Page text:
The Foreigner

The new Jackie Chan movie The Foreigner is a movie that is built on a platform that is quite familiar. At one point the movie even reminded me of Neeraj Pandey’s A Wednesday. Drifting away from the core and lingering on the uninteresting part of the proceedings, this Martin Campbell movie was a dull experience for me.

Ngoc Minh Quan is a Chinese man who runs a restaurant in London. In an unfortunate bomb blast that shook London City Quan lost his only remaining family member, his daughter. The man who now has no one to lose goes all out to find the people behind the blasts. The film is showing the attempts of Quan to get the details about the minds behind these terror acts from Irish minister Hennessy who had a past where he had connections with the organization behind this crime.

Firstly, seeing Brosnan and Chan in that shape hits you hard as it will make you realize that you have also become old. But it was nice to see both actors evolving and choosing characters that matched them in terms of physicality. The problem with The Foreigner is that it is too typical. From the first scene itself you know what is going to happen. What I wanted to know was how Mr. Campbell is going to package this movie to indulge us. But the movie sort of refrains from entering that combat zone and that makes it a dull watch as nothing else is happening in the content which you can call as fresh.

Jackie Chan may not be the same old flexible action guy. But he portrays the emotional baggage and determination of a dad very convincingly. Chan who used to do one take action scenes which never took help from cinematographer, editor or a stunt double has compromised here on those aspects due to old age. Pierce Brosnan plays the role of Irish minister Hennesy in a convincing way and his Irish accent makes the performance more authentic.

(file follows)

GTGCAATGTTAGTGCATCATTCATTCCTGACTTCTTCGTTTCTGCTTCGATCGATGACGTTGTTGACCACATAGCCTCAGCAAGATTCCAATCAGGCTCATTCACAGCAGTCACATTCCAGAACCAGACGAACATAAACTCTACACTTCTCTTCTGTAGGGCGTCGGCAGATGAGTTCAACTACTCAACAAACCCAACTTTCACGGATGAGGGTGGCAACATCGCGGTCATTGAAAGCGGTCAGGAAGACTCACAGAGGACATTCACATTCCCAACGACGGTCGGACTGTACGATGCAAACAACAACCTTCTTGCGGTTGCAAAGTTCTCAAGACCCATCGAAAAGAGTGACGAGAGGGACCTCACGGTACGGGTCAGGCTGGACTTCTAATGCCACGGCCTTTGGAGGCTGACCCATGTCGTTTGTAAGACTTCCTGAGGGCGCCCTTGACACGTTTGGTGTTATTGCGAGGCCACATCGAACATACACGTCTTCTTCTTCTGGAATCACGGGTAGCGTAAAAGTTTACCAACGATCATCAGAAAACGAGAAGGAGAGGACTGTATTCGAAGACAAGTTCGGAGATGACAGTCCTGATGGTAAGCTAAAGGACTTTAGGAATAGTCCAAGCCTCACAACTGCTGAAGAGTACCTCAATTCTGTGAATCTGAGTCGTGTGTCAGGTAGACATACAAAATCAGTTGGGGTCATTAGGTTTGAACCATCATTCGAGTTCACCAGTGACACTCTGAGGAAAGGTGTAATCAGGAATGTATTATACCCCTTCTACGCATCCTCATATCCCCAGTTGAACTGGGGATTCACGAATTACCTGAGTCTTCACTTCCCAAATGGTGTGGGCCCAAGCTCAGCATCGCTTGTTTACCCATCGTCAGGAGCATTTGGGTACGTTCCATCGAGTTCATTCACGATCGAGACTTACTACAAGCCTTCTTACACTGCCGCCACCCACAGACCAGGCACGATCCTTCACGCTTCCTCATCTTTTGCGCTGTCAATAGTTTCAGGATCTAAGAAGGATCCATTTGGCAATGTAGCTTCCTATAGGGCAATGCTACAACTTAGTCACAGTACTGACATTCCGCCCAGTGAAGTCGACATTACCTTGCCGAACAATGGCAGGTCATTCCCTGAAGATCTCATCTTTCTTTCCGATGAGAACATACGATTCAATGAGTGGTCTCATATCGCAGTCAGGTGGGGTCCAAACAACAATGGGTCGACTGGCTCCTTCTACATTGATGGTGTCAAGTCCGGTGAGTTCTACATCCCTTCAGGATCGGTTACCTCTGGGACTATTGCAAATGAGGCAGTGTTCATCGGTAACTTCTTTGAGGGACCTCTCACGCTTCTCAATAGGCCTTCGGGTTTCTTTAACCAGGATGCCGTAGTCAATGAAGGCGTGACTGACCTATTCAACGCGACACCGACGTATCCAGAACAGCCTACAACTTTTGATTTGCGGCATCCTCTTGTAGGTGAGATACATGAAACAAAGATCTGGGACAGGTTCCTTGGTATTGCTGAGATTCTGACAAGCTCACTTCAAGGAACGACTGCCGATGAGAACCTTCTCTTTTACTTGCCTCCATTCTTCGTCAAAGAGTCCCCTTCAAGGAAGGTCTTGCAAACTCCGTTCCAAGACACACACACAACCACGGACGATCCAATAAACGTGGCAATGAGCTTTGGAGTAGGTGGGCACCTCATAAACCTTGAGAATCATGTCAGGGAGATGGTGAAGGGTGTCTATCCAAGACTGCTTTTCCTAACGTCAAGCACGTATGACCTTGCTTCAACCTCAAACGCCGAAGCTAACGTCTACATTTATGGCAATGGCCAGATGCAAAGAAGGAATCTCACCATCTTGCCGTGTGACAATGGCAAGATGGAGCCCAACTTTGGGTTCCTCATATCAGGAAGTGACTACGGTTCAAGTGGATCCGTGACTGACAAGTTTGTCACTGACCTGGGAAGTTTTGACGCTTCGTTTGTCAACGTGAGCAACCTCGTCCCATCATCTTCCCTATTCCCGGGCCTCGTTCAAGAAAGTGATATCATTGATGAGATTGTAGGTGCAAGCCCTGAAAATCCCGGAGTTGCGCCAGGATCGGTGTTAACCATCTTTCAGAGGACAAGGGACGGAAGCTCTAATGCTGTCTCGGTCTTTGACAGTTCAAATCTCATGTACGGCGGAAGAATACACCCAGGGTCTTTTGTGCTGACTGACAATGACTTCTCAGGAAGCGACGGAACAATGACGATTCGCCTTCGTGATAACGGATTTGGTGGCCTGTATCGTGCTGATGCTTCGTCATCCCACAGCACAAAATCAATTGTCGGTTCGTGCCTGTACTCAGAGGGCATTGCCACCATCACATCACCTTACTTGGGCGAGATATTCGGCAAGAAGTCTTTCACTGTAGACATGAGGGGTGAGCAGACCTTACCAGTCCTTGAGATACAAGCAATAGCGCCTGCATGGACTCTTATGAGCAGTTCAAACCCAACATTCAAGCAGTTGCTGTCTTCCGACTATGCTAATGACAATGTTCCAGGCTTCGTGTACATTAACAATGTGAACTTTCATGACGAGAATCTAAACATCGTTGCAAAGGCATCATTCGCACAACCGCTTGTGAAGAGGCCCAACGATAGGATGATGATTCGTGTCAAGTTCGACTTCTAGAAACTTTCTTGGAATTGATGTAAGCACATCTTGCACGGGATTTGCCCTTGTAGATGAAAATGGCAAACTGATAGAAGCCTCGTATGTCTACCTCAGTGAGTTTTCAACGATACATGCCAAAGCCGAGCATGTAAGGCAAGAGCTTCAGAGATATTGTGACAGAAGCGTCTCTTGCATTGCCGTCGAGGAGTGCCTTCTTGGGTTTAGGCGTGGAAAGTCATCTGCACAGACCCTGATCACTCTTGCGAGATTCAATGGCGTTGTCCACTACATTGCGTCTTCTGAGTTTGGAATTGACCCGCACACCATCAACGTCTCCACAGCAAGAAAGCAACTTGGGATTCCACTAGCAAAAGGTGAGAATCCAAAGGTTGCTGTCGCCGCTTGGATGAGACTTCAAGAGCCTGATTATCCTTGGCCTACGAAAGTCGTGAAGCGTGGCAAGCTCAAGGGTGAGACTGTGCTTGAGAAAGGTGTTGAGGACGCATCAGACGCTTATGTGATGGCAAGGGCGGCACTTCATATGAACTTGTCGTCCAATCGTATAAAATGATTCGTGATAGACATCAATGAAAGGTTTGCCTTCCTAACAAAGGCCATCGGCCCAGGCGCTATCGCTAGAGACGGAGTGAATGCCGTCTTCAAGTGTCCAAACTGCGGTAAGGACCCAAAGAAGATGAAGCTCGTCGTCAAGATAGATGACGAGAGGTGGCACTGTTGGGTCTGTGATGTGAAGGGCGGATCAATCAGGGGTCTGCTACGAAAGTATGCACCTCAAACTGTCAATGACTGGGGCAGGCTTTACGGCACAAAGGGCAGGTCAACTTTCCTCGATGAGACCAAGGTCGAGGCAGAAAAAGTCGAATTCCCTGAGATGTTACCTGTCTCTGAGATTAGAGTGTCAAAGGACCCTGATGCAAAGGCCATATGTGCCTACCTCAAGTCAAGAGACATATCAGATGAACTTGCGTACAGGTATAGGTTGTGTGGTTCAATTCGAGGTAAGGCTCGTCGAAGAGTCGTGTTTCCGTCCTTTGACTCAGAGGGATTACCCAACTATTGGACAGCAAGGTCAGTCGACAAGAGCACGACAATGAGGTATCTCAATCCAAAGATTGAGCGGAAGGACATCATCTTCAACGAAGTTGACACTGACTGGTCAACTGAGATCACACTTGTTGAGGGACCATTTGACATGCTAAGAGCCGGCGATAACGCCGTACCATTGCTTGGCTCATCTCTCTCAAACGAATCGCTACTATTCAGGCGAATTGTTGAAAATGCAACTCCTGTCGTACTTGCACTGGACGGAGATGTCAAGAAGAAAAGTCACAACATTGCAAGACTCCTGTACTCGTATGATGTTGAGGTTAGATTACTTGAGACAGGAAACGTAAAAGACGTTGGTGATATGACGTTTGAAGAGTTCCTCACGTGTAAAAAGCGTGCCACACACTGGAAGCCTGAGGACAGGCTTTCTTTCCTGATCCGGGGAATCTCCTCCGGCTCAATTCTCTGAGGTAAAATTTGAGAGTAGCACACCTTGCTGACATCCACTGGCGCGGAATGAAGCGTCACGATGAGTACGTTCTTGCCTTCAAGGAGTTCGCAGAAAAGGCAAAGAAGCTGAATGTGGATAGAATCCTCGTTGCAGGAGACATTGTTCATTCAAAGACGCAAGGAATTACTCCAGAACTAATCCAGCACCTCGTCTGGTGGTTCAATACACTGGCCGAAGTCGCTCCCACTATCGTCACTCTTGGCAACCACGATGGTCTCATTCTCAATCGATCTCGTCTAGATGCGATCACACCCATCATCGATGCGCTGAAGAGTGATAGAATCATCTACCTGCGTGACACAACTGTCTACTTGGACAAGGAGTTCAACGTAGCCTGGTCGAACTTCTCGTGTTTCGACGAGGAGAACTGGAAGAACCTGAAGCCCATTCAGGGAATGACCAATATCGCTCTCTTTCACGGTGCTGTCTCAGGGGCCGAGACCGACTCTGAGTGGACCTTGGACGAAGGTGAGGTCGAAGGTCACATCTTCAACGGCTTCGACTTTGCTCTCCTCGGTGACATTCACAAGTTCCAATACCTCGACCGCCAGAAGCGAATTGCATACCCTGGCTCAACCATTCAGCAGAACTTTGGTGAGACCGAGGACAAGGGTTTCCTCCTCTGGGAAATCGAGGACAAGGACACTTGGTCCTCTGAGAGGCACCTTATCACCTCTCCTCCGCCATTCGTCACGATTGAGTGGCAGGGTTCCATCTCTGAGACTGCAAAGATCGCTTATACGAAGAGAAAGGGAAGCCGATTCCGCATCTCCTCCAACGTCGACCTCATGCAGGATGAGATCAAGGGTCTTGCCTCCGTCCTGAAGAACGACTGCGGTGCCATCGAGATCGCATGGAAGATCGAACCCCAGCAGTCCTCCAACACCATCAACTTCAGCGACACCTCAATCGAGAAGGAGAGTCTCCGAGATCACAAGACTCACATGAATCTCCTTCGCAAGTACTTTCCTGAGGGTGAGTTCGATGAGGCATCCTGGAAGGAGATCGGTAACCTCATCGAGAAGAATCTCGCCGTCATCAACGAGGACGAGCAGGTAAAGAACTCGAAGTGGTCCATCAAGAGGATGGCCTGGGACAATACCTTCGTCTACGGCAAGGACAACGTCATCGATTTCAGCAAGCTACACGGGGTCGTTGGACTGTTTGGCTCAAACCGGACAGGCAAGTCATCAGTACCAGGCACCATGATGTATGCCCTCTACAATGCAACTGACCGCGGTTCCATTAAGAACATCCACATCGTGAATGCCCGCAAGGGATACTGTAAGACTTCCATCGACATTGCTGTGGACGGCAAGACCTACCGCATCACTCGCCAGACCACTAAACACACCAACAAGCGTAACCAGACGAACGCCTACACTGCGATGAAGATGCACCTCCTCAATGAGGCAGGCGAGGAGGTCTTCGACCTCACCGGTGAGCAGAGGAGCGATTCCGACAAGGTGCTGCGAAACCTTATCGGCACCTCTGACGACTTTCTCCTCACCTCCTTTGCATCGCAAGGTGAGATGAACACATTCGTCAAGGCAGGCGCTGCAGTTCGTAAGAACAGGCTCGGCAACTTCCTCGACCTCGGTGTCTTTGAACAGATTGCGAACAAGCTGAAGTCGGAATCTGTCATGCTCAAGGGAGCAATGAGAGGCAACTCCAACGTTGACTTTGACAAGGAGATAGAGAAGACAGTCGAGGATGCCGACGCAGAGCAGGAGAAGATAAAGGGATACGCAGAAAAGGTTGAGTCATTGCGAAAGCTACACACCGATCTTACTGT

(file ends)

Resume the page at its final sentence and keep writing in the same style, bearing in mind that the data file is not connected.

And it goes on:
Martin Campbell who has made movies like Casino Royale and the Zorro films is struggling with a weak screenplay here. The screenplay fails to keep it gripping and like I said earlier, at one point it totally forgets the Chinaman. The cliches could have felt least annoying if the visual depiction of situations were appealing, but the movie barely have any captivating action sequences. The visuals and other technical aspects of the film are fine.

The foreigner is a dull thriller with very less catchy elements. It fails to utilize the new phase of Chan’s career and I hope more films in the future would be able to make the best of it.

Rating: 2/5

Final Thoughts

The Foreigner fails to utilize the new phase of Chan's career and I hope more films in the future would be able to make the best of it.


Green: Recommended Content

Orange: The In-Between Ones

Red: Not Recommended


By Aswin Bharadwaj

Founder and editor of Lensmen Reviews.

Leave a comment

Your email address will not be published. Required fields are marked *